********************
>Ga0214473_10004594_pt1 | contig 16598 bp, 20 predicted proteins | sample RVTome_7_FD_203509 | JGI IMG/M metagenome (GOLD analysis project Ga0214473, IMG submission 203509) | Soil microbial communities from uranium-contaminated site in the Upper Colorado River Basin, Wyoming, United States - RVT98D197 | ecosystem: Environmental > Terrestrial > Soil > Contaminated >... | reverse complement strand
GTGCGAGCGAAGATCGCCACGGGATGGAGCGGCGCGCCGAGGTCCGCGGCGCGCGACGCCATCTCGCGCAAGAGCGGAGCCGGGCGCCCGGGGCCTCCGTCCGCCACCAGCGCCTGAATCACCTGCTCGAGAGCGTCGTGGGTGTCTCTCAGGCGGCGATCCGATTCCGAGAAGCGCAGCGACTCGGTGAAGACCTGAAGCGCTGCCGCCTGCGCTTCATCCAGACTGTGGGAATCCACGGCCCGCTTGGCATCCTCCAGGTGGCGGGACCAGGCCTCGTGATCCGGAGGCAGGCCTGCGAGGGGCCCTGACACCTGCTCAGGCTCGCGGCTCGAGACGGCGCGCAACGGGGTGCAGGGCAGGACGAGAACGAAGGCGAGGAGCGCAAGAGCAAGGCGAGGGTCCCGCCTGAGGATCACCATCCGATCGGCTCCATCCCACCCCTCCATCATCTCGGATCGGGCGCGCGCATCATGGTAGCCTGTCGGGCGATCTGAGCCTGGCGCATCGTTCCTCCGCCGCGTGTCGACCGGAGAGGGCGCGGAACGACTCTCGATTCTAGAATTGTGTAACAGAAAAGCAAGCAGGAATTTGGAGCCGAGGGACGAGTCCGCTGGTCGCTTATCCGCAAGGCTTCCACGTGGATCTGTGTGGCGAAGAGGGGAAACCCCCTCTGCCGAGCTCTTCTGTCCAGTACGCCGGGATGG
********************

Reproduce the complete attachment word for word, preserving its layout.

>Ga0214473_10004594_pt1 | contig 16598 bp, 20 predicted proteins | sample RVTome_7_FD_203509 | JGI IMG/M metagenome (GOLD analysis project Ga0214473, IMG submission 203509) | Soil microbial communities from uranium-contaminated site in the Upper Colorado River Basin, Wyoming, United States - RVT98D197 | ecosystem: Environmental > Terrestrial > Soil > Contaminated >... | reverse complement strand
GTGCGAGCGAAGATCGCCACGGGATGGAGCGGCGCGCCGAGGTCCGCGGCGCGCGACGCCATCTCGCGCAAGAGCGGAGCCGGGCGCCCGGGGCCTCCGTCCGCCACCAGCGCCTGAATCACCTGCTCGAGAGCGTCGTGGGTGTCTCTCAGGCGGCGATCCGATTCCGAGAAGCGCAGCGACTCGGTGAAGACCTGAAGCGCTGCCGCCTGCGCTTCATCCAGACTGTGGGAATCCACGGCCCGCTTGGCATCCTCCAGGTGGCGGGACCAGGCCTCGTGATCCGGAGGCAGGCCTGCGAGGGGCCCTGACACCTGCTCAGGCTCGCGGCTCGAGACGGCGCGCAACGGGGTGCAGGGCAGGACGAGAACGAAGGCGAGGAGCGCAAGAGCAAGGCGAGGGTCCCGCCTGAGGATCACCATCCGATCGGCTCCATCCCACCCCTCCATCATCTCGGATCGGGCGCGCGCATCATGGTAGCCTGTCGGGCGATCTGAGCCTGGCGCATCGTTCCTCCGCCGCGTGTCGACCGGAGAGGGCGCGGAACGACTCTCGATTCTAGAATTGTGTAACAGAAAAGCAAGCAGGAATTTGGAGCCGAGGGACGAGTCCGCTGGTCGCTTATCCGCAAGGCTTCCACGTGGATCTGTGTGGCGAAGAGGGGAAACCCCCTCTGCCGAGCTCTTCTGTCCAGTACGCCGGGATGG